300 miles a day on an old Brit can be hard work. But also enjoying and fulfilling - I love my old Triumph twins and my BSA A10 and use them a lot. But if you try and thrash 300 miles off before 2pm every day, bits may shake off, and you'll risk other kinds of mechanical destruction. And the vibration will tire you out. Plan for early starts and long days, gently bentley riding and focus on sparing the bike while cruising (stick to about 60-70 mph) and avoid hard acceleration, so that it will make it fine. No matter how good it is, this Norton is at least 35 years old, made of engine components with at least 35 years of stresses, strains and metal fatigue behind them, particularly the crank and conrods - it ain't gonna be the same roadburner that rolled off the production line in Redditch or Andover. If the weather is very hot, start at first light each day.
Regarding routes, staying in Canada will give you better scenery I feel, plus avoid border hassles, money changing etc. After Thunder Bay, there's a nice ride if you go via Fort Francis and head north to Kenora through the lakes and resort towns. After leaving Ontario, immediately take the old pioneer trail to the right of the Trans Can, a lovely route which will take you through to Winnepeg. Use the same philsophy as you cross the plains. there are a number of routes which shadow the Trans Can, slower, but a slightly more interesting ride than chewing the dust of semi-trailer rigs as they roar past. The great plains can't be avoided, but the journey can be made more interesting. I've visited a few quirky old towns by doing this and there's less pressure from other traffic.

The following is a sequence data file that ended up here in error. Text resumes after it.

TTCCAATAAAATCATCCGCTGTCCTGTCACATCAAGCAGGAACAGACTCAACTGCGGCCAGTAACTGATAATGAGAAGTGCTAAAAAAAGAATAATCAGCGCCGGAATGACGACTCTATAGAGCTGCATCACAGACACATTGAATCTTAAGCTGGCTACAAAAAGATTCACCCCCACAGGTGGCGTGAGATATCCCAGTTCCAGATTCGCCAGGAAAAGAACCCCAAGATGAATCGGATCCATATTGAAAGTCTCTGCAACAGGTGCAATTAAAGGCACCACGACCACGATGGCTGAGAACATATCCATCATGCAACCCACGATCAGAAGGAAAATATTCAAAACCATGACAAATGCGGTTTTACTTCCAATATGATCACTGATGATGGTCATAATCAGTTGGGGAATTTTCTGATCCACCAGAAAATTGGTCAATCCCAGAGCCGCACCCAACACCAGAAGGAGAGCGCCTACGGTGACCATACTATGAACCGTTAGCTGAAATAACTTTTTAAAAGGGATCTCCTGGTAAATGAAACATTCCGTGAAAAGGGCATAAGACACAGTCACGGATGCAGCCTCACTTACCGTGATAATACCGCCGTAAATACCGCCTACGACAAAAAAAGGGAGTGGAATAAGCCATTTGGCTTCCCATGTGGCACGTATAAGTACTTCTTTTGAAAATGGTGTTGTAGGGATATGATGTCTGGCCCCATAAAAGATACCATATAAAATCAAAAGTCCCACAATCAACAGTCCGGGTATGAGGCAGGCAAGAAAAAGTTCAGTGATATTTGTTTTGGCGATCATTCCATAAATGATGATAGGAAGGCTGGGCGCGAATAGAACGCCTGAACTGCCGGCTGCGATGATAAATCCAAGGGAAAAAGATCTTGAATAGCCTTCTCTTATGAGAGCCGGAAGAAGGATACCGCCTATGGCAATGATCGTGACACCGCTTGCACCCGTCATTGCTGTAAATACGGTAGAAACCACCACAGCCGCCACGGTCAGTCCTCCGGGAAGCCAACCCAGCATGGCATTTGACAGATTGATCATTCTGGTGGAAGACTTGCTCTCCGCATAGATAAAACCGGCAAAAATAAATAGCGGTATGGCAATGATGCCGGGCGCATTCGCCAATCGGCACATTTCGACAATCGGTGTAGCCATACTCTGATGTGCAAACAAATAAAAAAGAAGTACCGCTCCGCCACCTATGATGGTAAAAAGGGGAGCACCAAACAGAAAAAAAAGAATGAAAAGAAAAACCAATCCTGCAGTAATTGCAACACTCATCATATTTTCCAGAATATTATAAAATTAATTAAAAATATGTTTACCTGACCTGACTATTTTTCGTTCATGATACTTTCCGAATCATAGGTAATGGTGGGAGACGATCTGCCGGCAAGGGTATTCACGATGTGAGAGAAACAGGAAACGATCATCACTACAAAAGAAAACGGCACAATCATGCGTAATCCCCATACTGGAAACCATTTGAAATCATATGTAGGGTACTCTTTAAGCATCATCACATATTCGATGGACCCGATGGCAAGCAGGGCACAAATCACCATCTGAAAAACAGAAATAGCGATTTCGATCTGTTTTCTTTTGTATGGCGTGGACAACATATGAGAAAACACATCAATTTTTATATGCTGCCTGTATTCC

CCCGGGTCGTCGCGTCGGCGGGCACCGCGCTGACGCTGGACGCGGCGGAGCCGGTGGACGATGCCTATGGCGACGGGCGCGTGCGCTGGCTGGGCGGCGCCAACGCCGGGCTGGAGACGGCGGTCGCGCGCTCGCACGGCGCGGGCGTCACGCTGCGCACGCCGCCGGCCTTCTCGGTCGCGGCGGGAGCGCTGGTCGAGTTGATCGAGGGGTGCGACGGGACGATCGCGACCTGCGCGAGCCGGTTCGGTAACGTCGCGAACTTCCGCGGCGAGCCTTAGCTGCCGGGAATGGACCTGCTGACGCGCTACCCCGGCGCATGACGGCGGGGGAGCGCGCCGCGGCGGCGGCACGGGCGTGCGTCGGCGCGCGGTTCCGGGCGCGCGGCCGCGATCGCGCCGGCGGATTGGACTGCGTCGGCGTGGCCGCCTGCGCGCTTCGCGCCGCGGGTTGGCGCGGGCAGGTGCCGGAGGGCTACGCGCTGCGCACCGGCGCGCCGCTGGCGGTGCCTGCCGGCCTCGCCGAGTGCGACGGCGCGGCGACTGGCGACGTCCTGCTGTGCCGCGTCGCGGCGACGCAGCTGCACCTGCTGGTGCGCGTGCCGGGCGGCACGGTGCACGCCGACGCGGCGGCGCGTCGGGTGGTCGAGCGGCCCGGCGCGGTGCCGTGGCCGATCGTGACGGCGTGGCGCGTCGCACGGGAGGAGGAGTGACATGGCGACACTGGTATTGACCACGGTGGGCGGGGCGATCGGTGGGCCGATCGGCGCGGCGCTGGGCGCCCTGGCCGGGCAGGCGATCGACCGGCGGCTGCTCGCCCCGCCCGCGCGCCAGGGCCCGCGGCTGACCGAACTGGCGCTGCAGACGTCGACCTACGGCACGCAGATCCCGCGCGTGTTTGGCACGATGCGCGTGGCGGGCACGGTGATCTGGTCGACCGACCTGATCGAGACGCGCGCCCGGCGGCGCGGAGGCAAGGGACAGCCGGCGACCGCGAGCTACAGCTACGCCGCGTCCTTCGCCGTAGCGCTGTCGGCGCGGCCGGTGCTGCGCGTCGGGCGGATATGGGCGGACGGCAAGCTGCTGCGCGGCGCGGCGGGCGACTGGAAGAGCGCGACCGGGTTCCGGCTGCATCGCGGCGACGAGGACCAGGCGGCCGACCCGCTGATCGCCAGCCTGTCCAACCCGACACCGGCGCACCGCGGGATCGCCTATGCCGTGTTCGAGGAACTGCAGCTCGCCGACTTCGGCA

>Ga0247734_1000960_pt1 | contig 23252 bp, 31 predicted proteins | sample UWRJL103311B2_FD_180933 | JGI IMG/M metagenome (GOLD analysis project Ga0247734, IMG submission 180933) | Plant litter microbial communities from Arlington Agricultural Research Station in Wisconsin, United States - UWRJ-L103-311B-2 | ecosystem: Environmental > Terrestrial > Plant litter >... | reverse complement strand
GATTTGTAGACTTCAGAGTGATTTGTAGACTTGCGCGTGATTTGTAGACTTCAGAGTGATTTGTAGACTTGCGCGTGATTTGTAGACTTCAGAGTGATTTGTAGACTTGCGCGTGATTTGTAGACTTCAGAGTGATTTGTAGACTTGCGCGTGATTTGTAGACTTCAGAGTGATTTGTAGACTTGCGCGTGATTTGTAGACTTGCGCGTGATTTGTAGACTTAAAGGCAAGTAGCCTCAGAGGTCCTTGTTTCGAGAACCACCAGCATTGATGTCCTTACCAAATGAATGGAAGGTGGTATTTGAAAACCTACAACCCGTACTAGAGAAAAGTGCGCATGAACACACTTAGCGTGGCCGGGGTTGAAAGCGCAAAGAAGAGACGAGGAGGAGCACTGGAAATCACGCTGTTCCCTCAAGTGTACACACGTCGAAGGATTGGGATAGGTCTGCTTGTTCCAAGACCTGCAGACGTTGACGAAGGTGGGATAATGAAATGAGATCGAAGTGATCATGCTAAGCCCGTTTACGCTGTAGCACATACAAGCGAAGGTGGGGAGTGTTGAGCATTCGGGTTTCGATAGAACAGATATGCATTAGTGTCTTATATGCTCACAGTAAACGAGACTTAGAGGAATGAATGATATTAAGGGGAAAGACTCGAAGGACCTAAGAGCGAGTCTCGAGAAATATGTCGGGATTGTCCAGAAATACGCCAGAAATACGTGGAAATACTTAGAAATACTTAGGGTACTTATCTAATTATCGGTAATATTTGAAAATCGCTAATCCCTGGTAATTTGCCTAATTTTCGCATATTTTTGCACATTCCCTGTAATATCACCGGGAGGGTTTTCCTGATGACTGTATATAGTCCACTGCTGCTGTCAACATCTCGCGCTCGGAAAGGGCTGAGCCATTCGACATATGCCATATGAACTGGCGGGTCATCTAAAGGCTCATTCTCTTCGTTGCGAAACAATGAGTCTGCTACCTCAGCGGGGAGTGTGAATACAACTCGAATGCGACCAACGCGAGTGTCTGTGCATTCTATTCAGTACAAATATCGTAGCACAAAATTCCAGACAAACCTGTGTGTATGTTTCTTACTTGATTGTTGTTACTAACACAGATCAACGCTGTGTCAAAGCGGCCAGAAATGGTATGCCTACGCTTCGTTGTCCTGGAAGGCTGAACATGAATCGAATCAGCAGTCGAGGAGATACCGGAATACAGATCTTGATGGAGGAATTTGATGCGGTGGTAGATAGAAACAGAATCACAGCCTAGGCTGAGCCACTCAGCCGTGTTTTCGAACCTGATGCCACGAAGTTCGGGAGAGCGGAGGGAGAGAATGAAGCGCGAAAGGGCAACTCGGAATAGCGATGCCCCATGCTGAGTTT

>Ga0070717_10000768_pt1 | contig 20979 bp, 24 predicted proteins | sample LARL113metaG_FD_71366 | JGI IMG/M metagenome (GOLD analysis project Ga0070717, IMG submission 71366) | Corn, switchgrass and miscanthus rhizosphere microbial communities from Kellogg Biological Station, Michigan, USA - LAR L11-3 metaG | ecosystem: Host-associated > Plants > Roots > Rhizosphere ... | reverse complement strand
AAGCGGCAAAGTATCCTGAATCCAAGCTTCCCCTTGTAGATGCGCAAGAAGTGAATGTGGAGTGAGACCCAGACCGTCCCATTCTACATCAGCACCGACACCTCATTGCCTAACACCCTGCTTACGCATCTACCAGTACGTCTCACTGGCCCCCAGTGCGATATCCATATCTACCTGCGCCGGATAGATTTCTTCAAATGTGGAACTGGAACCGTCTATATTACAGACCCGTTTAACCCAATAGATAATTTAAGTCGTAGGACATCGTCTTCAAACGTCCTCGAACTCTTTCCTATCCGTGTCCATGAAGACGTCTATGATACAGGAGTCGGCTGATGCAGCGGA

Ten days is a push alright, but plan well, spare the bike and you've every chance of making it OK. Get breakdown cover though!
thanks for the advice arrived on time,due to time limitations went thru the US as it is shorter.
It is a true Canadian bike ran perfectly from Montreal to Windsor but once is US the usual Norton things happened.Main issue threads going on exhaust ports.
Every Canadian motorcyclist was friendly however not so in US but going by the huge number of trailers with bikes they appear to be mainly posers who cant ride well,give them space they are an accident waiting to happen.
If you break down in US do not expect fellow riders to stop.
Stopped outside Sturgis(some nice roads) for broken Harley,rider said the brother/sister hood of the road is gone despite numerous bikes on road I was first to stop!
No old bikes on the road a 1979 Harley being the oldest.
So the bike did approx 5500km.
Travelling with an old bike is always an adventure.